Vitiligo Pathogenesis and Emerging Treatments
Department of Medicine, Division of Dermatology; UMass Metabolic Network
Cellular and Molecular Physiology | Dermatology | Skin and Connective Tissue Diseases
The pathogenesis of vitiligo involves interplay between intrinsic and extrinsic melanocyte defects, innate immune inflammation, and T-cell-mediated melanocyte destruction. The goal of treatment is to not only halt disease progression but also promote repigmentation through melanocyte regeneration, proliferation, and migration. Treatment strategies that address all aspects of disease pathogenesis and repigmentation are likely to have greatest efficacy, a strategy that may require combination therapies. Current treatments generally involve nontargeted suppression of autoimmunity, whereas emerging treatments are likely to use a more targeted approach based on in-depth understanding of disease pathogenesis, which may provide higher efficacy with a good safety profile.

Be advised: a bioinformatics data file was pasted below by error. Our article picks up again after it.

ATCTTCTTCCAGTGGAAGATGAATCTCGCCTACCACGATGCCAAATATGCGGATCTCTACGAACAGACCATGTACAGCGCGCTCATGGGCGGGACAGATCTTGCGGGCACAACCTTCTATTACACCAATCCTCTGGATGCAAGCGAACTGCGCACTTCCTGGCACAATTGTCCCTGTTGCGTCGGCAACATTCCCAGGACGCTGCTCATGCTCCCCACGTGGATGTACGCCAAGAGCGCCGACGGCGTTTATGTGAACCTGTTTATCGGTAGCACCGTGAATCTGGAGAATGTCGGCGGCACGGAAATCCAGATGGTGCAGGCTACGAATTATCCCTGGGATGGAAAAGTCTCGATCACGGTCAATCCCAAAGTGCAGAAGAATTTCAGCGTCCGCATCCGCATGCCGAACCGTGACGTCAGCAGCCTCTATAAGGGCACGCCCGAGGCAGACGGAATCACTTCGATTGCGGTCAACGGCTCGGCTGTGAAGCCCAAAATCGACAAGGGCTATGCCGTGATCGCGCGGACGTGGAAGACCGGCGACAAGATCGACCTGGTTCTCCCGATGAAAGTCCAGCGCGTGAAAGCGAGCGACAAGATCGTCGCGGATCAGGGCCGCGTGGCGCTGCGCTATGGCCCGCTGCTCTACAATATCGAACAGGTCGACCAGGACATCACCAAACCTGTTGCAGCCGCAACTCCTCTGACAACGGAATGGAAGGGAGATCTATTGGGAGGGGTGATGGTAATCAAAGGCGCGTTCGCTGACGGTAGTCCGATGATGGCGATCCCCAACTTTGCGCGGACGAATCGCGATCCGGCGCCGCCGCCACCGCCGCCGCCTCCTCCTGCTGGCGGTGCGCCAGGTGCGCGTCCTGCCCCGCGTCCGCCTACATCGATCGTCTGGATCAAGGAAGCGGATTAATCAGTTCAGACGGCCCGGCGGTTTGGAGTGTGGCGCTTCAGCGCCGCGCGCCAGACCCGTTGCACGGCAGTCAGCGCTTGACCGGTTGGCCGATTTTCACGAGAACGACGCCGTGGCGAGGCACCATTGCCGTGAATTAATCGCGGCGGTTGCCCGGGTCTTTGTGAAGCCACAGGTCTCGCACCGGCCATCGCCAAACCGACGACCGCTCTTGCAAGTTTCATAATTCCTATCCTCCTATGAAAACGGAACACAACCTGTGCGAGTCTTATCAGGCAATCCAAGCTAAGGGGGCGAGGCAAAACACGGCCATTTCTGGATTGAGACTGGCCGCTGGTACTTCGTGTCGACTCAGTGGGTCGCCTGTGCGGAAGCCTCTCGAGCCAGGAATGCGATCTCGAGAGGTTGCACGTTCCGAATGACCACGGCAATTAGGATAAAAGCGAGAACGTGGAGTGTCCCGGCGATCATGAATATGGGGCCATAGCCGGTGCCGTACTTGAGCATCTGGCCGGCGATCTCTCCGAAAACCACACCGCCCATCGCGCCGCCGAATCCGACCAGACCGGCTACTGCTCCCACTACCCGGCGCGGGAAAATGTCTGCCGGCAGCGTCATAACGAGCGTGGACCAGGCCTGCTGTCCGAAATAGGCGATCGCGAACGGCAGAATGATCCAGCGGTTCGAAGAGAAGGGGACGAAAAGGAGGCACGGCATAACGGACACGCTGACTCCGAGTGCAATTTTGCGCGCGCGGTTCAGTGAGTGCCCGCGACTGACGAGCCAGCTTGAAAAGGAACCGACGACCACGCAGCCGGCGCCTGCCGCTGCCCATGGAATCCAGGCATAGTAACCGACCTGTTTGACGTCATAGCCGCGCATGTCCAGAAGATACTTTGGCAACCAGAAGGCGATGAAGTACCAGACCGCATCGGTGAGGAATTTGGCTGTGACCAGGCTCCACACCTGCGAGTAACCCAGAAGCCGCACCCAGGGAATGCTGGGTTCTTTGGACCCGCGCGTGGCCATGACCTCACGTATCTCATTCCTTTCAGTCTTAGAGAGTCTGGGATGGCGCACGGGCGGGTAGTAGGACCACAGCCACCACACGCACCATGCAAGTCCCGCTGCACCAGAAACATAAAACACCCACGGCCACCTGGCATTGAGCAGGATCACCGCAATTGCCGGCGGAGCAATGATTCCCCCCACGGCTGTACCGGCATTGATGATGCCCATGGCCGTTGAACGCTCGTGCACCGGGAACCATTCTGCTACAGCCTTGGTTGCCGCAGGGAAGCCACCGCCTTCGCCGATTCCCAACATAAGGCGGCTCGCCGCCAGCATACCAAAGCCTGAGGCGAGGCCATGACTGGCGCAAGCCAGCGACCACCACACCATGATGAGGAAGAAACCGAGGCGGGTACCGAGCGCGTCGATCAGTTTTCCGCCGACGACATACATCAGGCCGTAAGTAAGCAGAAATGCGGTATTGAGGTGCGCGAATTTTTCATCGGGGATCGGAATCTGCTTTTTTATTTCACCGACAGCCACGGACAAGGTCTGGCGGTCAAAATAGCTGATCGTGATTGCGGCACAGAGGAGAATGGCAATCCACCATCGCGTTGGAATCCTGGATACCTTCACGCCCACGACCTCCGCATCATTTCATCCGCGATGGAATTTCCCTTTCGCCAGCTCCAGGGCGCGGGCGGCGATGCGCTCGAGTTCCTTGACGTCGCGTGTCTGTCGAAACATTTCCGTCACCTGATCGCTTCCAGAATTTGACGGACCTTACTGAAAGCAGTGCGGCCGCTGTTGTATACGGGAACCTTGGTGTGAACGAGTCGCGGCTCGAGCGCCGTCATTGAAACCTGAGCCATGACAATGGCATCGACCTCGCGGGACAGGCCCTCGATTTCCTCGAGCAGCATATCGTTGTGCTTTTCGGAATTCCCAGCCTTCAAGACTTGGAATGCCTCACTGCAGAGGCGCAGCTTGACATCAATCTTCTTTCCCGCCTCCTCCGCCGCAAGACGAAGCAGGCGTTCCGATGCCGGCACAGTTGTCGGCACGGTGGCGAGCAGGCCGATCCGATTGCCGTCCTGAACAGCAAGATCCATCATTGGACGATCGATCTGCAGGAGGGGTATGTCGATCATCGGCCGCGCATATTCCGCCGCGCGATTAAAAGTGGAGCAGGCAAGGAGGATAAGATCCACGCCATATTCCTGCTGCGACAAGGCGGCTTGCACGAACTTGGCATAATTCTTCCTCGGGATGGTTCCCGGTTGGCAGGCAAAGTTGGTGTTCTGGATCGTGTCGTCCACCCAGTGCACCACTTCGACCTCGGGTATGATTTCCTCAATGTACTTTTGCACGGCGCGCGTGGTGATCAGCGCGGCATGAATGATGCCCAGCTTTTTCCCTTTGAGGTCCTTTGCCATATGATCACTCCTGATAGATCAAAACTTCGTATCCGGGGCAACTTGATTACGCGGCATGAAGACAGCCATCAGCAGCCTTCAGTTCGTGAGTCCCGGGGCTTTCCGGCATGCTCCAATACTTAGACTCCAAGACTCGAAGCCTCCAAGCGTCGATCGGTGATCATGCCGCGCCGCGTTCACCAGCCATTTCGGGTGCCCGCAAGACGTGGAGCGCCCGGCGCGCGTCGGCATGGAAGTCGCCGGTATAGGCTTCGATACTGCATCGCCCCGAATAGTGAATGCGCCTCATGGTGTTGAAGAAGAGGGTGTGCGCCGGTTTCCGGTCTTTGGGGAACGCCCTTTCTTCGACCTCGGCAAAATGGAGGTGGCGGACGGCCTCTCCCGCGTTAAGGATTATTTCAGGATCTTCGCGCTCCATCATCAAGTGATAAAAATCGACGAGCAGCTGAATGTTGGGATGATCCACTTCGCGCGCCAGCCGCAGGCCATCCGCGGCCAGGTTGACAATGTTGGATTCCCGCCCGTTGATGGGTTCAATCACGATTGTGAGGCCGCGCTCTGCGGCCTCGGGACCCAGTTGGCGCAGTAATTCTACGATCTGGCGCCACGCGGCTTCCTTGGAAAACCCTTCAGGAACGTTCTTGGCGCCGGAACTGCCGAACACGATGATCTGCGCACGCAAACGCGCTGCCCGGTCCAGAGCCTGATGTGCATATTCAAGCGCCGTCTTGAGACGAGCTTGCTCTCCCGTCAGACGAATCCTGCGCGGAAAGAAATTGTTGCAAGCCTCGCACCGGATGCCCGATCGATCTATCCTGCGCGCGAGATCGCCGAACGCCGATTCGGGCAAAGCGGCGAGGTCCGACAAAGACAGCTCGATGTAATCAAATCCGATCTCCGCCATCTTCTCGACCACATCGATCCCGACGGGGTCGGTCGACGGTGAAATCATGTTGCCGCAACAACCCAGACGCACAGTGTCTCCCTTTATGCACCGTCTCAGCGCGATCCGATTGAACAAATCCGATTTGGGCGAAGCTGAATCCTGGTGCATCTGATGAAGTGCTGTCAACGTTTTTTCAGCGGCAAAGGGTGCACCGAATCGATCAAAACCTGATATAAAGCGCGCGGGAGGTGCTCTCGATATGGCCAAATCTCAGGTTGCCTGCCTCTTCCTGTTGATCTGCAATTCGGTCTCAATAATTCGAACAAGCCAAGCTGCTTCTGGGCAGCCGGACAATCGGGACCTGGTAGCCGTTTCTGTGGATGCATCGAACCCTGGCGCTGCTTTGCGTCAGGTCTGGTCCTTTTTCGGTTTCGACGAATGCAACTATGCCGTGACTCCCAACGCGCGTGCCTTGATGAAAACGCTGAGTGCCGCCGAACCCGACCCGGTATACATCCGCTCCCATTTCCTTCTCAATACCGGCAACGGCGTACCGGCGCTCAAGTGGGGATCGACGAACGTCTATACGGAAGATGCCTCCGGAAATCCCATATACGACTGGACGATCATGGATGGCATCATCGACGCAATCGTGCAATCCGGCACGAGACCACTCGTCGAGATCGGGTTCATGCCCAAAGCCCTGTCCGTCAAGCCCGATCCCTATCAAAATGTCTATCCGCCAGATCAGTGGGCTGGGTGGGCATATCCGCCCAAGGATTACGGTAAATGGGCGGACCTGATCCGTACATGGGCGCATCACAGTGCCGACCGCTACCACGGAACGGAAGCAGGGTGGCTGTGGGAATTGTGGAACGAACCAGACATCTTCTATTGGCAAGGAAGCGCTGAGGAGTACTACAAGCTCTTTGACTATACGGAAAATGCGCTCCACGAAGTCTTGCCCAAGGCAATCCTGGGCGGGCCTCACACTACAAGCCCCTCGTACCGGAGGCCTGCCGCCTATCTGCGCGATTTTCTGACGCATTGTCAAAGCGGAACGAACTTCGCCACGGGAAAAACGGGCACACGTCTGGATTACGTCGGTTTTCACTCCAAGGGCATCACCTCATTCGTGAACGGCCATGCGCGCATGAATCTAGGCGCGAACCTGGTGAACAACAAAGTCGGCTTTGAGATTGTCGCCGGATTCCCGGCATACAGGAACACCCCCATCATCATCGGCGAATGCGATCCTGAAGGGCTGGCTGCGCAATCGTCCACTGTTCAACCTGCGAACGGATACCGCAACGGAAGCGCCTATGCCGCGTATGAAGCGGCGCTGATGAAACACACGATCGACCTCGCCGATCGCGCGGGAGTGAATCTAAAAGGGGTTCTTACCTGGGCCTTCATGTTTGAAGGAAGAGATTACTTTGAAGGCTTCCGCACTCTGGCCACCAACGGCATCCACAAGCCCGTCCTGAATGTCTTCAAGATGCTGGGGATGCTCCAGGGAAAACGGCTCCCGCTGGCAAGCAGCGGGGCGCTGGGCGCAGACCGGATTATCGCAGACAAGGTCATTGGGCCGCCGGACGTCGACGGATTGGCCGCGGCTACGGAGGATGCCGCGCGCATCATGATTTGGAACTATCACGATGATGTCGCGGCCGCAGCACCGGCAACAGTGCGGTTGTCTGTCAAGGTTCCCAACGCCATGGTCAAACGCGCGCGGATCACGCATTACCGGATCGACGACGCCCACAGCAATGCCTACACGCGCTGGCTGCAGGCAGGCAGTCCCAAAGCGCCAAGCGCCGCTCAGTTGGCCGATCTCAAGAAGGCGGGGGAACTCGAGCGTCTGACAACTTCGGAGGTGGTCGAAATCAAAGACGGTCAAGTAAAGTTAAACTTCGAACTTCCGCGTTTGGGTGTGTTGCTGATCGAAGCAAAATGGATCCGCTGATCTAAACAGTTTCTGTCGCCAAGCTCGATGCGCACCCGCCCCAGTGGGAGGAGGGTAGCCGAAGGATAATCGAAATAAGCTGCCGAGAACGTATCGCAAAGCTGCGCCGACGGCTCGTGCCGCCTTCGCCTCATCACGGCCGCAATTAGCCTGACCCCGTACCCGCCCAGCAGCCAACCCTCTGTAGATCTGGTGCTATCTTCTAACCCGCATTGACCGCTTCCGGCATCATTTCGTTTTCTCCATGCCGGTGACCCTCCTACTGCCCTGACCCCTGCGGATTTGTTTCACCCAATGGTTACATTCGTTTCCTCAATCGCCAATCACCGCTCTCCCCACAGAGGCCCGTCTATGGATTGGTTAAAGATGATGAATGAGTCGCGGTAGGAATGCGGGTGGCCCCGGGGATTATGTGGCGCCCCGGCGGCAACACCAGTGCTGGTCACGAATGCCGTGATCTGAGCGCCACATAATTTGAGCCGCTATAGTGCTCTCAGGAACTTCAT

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Citation: Dermatol Clin. 2017 Apr;35(2):257-265. doi: 10.1016/j.det.2016.11.014. Link to article on publisher's site
Autoimmunity, Cellular stress, Chemokines, Melanogenesis, Targeted therapy, Vitiligo
Rashighi, Medhi and Harris, John E., "Vitiligo Pathogenesis and Emerging Treatments" (2017). UMass Metabolic Network Publications. 76.